Using a PBS Frontline World video about Kenyan distance runner Lornah Kiplagat, this lesson examines the differences in gender roles in United States and Kenya, particularly in balancing a family with a career. Students also examine and discuss gender roles in their own families and how gender roles have changed over time.
Bride Kidnapping and the Role of Women in Kyrgyzstan, Frontline World
This lesson examines whether bride kidnapping should be considered a human rights violation or a complex cultural tradition. It includes an accompanying video from PBS: Frontline World.
Books and Readings – Non-Fiction
The Penguin Atlas of Women in the World, Joni Seager
This reference book presents global statistics on women alongside colorful thematic maps illustrating women’s lives across the world today. Great visuals and thematic discussion of women’s issues makes this a great resource for students and classrooms. Maps and statistics include size of family households, education issues, the global sex trade, migrant workers, poverty, women’s political participation, and much more.
Unbowed: My Autobiography, Wangari Maathai
Maathai’s memoir of her childhood, her academic career, her marriage and children, and her life’s work leading the Green Belt Movement to fight for environmental and human rights in Kenya.
From Outrage to Courage: Women Taking Action for Health and Justice, Anne Firth Murray
In this book, Murray tackles health issues from prenatal care to challenges faced by aging women. Looking at how gender inequality affects basic nutrition, Murray makes clear the issues are political more than they are medical. From Outrage to Courage shows how women are organizing the world over. Women’s courage to transform their situations and communities provides inspiration and models for change, from China to India, from Indonesia to Kenya.
Three Cups of Tea: One Man’s Mission to Promote Peace…One School at a Time, Greg Mortenson, David Oliver Relin
This book tells the story of Mortenson, a mountaineer who, following a 1993 climb of Pakistan’s treacherous K2, was inspired by a chance encounter with impoverished mountain villagers and promised to build them a school. Over the next decade he built 55 schools – especially for girls – that offer a balanced education in one of the most isolated and dangerous regions on earth. A new version of this book for youth is now available as well.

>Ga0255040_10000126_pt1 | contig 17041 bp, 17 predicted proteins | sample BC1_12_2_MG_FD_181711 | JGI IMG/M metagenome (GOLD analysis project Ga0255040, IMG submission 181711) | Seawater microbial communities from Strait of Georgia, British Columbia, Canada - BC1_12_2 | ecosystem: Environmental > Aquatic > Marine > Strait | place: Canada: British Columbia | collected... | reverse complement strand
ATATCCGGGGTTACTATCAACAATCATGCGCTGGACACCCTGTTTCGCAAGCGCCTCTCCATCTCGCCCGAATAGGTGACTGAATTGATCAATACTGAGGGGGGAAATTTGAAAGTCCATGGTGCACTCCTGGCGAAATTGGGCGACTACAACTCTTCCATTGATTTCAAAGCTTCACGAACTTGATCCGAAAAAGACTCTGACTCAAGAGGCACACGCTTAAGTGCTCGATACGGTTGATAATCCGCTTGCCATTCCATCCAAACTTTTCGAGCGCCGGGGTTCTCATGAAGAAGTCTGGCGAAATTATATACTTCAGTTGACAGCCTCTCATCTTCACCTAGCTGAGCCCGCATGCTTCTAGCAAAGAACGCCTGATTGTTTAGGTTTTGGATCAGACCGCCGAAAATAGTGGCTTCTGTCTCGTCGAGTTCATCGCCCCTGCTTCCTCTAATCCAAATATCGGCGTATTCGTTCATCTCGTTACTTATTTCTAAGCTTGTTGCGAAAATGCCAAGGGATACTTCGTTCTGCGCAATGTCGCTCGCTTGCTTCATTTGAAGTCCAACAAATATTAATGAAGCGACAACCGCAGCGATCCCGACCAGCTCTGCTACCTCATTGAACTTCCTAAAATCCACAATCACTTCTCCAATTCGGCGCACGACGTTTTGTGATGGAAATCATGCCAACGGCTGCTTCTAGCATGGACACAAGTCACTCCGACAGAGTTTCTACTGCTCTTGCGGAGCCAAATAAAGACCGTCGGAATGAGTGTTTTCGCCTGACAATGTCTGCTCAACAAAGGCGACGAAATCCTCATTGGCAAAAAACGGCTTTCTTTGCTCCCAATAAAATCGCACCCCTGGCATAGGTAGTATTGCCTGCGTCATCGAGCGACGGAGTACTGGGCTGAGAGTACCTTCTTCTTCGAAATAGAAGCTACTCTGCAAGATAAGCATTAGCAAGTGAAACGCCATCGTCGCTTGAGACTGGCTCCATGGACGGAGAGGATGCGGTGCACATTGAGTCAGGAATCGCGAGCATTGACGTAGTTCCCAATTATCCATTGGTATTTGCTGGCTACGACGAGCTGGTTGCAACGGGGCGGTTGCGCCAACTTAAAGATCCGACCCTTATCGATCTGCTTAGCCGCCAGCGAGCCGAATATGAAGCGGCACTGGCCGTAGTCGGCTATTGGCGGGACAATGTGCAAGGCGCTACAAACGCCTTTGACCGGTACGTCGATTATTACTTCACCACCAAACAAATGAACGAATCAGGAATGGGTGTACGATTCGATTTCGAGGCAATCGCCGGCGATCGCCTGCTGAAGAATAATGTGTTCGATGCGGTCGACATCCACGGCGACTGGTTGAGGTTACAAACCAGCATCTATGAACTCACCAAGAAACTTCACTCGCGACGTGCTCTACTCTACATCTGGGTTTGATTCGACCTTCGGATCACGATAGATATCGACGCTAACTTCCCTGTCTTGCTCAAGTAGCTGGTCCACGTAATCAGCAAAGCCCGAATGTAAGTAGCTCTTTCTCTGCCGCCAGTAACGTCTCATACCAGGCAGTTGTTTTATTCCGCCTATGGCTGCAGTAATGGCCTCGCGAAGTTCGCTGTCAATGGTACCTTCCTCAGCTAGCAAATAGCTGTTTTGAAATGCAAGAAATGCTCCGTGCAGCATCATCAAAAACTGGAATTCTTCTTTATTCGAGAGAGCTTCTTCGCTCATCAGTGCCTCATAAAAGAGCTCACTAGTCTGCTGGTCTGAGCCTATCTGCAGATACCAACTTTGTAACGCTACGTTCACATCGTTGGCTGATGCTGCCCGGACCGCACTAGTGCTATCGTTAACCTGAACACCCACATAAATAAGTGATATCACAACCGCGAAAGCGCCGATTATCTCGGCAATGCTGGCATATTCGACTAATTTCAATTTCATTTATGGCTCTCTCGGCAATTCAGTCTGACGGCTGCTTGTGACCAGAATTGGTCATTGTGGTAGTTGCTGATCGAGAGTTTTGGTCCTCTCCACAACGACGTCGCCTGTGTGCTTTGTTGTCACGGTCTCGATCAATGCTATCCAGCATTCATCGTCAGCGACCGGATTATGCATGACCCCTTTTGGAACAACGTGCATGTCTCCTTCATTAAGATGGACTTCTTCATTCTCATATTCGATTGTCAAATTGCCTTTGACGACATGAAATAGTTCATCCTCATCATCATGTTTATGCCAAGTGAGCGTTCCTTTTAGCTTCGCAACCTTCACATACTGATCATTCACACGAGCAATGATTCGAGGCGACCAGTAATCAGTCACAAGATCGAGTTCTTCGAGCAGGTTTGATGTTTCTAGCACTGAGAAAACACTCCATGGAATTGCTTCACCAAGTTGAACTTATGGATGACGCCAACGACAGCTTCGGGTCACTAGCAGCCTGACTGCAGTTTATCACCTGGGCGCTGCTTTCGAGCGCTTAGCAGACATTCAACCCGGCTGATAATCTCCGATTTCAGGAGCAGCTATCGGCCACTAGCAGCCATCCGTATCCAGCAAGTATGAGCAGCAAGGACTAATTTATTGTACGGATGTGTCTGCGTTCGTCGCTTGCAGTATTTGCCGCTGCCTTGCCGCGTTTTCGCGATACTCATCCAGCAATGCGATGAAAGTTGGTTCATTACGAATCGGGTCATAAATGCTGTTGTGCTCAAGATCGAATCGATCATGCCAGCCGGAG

Global Women: Nannies, Maids, and Sex Workers in the New Economy, Barbara Ehrenreich and Arlie Russel Hochschild
The editors have gathered some 15 essays on aspects of “the female underside of globalization” – e.g., Filipina housekeepers in Hong Kong, Latina domestic workers in Los Angeles, sexual slaves in Thailand, Vietnamese contract brides-mostly written by academics working in the field, but largely jargon-free. While one small book can’t say everything about a major global phenomenon, Ehrenreich and Hochschild have at least brought attention to these women’s plight.
The Global Women’s Movement: Issues and Strategies for the New Century, by Peggy Antrobus
This overview of the international women’s movement by the well-known feminist activist Peggy Antrobus asks where are women now – particularly in the Third World – in the struggle against gender inequality? What are the issues – from poverty to sexual and reproductive health to the environment – that they face in different parts of the world? What challenges confront the women’s movement and what strategies are needed?
Books – Youth Fiction
Shabanu: Daughter of the Wind, Suzanne Fisher Staples
Life is both sweet and cruel to strong-willed young Shabanu, whose home is the windswept Cholistan Desert of Pakistan. The second daughter in a family with no sons, she’s been allowed freedoms forbidden to most Muslim girls. But when a tragic encounter with a wealthy and powerful landowner ruins the marriage plans of her older sister, Shabanu is called upon to sacrifice everything she’s dreamed of. Should she do what is necessary to uphold her family’s honor – or listen to the stirrings of her own heart? For ages 12 and up.